While Mr Burns considered these styles to be mutually exclusive, Mr Manwani believes effective leadership during the covid-19 crisis calls for a blended approach requiring ambidexterity. He argues that successful leaders have ensured transactional processes continue while also seeking out transformation opportunities.

“An ambidextrous leader combines both transactional and transformational styles,” he says. “We’ve moved away from a situation where we go through a period of stability to a period of change and then back to stability. From now on, you’ll have to constantly adapt your leadership style.”

Mr Peterson also issues a word of warning about relying too heavily on transactional and transformational typologies. He says managers should focus on the psychological needs of their team and refers to leadermember exchange, a theory that highlights how the quality of work you get from your people is dependent on the interpersonal relationships you develop as a leader.

Future leaders will need to focus on wellbeing. According to a survey by Mind Share Partners, a charity, 42% of employees globally report that their mental health has declined since the crisis began. Rather than undertaking infrequent performance reviews, leaders will need to coach their staff through regular conversations that encourage collaboration and establish accountability. Engendering a clear sense of direction is crucial for recently appointed younger workers whose only experience of line management is sitting on the end of a video-conference call.

Another potentially useful psychological approach to leadership, says Mr Peterson, is Self-Determination Theory, developed in the late 1970s and early 1980s. The theory identifies the importance of extrinsic motivations for work, such as praise and money, and intrinsic motivations, such as doing work because you find it interesting and engaging.

For Mr Peterson, it is crucial that leaders in a post-covid age pay attention to intrinsic motivations. They must ensure employees know that the work they do really matters, especially in a socially distanced, postpandemic world.

While leaders are expected to make key decisions quickly in crisis mode, businesses are now past the stage of initial survival. Most organisations are focused on rebuilding, reconstructing and emerging from the pandemic as strongly as possible. Leaders who want to prioritise engagement must make sure employees feel as if they have a say in decision-making.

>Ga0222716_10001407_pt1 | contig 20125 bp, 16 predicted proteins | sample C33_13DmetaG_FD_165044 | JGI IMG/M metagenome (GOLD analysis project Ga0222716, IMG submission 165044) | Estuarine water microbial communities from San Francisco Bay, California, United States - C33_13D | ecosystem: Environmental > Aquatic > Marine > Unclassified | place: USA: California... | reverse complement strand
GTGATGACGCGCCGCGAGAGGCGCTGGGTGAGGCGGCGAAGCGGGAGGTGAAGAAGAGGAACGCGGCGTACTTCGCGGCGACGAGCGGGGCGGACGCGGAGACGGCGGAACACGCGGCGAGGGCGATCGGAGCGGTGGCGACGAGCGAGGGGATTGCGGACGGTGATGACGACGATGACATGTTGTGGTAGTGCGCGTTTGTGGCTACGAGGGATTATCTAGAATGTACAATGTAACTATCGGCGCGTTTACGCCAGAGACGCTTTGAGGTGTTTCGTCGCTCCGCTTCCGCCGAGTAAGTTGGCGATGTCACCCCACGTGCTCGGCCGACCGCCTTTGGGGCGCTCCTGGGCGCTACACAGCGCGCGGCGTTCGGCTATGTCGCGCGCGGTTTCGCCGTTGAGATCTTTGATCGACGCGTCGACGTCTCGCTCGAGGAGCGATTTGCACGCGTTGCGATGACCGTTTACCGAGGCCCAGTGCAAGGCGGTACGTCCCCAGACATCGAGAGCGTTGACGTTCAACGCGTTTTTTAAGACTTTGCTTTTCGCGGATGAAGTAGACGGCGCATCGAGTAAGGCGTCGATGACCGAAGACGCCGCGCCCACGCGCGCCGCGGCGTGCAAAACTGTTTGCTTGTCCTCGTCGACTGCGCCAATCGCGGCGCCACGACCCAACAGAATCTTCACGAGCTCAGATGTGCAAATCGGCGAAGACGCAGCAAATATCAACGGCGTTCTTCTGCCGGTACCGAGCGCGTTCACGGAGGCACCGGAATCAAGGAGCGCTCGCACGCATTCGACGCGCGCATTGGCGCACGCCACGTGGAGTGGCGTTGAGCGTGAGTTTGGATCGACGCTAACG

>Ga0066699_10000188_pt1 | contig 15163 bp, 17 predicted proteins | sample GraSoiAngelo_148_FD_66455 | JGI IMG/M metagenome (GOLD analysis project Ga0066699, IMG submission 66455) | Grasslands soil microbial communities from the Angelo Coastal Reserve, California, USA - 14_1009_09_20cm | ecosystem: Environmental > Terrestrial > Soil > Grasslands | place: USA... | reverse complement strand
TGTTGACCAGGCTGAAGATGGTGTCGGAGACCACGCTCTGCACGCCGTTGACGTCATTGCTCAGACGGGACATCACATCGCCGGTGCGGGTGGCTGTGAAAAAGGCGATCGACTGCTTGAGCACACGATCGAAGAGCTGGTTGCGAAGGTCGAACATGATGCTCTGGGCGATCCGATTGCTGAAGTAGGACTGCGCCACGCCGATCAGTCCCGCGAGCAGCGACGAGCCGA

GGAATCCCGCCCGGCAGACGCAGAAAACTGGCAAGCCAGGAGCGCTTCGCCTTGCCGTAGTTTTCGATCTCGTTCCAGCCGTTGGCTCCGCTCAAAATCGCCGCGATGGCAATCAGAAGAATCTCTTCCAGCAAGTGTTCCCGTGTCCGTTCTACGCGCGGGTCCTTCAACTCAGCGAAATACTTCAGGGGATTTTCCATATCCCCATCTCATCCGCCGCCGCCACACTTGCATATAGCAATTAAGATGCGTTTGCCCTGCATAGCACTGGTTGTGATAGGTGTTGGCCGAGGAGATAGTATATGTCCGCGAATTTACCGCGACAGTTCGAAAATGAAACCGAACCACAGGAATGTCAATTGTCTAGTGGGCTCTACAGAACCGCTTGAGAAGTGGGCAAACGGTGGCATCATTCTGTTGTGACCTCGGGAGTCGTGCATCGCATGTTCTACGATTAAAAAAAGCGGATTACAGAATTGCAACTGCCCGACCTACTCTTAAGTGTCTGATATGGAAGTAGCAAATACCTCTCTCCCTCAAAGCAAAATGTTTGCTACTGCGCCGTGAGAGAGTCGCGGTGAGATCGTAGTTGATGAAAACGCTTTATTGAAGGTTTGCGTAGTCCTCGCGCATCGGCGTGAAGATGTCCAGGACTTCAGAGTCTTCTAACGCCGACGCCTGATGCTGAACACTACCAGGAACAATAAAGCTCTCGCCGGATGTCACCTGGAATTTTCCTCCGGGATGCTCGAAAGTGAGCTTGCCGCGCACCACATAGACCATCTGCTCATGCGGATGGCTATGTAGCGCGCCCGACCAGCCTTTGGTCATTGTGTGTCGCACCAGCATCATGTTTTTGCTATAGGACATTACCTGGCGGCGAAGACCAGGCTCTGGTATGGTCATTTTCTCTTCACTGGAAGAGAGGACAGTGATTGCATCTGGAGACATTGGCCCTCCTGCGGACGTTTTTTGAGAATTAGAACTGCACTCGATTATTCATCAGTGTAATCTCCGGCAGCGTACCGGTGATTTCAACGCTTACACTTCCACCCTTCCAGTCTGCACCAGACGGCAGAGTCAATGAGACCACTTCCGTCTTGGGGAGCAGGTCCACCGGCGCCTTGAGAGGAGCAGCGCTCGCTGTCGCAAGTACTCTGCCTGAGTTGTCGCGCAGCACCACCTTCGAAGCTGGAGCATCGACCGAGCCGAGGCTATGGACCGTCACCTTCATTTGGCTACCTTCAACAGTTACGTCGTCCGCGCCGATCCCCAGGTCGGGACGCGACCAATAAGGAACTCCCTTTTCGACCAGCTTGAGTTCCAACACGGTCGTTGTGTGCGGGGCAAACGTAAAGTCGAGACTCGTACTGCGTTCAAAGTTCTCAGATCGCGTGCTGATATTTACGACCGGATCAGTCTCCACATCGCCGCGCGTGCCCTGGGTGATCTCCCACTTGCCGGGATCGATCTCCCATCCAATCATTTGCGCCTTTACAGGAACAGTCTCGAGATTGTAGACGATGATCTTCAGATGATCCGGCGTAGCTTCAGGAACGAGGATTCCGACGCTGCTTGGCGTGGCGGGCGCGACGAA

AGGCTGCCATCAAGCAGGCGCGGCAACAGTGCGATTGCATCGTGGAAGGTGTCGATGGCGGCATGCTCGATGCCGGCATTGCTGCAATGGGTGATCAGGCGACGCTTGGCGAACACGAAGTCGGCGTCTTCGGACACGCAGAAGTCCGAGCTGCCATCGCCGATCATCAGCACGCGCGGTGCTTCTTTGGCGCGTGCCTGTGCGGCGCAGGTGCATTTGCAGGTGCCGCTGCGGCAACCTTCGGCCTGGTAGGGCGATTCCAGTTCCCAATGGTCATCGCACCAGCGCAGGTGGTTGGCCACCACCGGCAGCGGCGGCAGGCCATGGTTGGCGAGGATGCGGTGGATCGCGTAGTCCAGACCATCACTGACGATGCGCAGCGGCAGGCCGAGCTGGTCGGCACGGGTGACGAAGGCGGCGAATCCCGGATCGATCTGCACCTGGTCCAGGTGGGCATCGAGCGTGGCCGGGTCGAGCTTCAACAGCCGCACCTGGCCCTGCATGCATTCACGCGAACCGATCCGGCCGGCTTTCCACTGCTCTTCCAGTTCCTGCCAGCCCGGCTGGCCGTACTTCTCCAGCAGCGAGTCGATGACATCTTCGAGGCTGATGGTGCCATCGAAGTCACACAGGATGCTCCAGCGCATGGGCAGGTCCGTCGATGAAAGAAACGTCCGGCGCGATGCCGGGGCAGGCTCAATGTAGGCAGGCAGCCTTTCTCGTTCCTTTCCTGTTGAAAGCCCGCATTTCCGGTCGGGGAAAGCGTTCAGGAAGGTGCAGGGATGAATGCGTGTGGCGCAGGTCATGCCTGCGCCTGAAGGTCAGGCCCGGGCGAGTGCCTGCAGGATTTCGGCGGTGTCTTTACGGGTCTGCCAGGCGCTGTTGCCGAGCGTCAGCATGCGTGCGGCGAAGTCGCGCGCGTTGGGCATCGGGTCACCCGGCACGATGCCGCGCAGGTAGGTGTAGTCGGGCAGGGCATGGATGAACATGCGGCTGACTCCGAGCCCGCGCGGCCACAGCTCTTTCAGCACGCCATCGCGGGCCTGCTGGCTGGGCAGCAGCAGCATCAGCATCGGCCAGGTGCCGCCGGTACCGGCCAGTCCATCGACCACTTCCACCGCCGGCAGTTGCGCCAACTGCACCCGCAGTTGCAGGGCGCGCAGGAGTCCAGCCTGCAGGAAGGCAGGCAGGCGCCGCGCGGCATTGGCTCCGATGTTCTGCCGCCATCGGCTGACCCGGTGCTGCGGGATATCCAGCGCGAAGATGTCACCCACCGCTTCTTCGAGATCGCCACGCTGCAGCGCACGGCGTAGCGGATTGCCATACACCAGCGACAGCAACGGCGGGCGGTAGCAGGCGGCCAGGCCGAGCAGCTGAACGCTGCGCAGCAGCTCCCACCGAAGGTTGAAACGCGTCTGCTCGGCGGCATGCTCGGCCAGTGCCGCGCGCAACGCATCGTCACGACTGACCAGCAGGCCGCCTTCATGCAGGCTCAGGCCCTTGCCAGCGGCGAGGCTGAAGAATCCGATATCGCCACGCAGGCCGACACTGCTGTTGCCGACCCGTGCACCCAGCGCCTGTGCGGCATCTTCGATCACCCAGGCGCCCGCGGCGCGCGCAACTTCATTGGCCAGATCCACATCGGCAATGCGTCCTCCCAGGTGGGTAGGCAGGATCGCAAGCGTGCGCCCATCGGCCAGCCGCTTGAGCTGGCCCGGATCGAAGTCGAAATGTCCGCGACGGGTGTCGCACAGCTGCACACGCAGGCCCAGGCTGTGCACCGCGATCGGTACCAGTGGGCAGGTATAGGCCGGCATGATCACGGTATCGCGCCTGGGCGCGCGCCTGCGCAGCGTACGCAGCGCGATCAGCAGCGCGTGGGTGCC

Mr Manwani also encourages leaders to take a rounded approach to engagement. They should think of the ecosystem of people that feed into the decision-making process, from employees and freelancers to partners and suppliers. Successful leaders in the post-covid age will engage everyone in this ecosystem to ensure their organisations make better decisions. So rather than being a control freak, the perfect post-pandemic boss is going to be empathetic and understanding. They will ask questions and will be open to feedback from all quarters on how decisions are made. For those who have tended to lead through top-down control, adopting that new style of leadership is going to be a challenge—but it is one they must rise to.

Mr Peterson encourages leaders to experiment: “The best way to do that is to harness the energy of the people around you–that helps to further motivate and engage and get even better ideas. The best leaders and going back to their employees and saying, ‘OK, this is the new reality, what do you think?’” The great work-from-home experiment could be the starting point to develop this more open style of leadership.

For Mr Manwani, the shift to remote working is an opportunity for managers to rethink the relationship between leadership style and employee engagement. “Maybe we need to reflect on what we’ve learnt—if we’re seeing enhanced productivity, is it just a short-term blip or is it actually as a result of these different types of engagement? Now, as a leader, you can’t stop here; you’ve got to consider how to maintain and enhance employee engagement. Be prepared to adapt your leadership style accordingly.”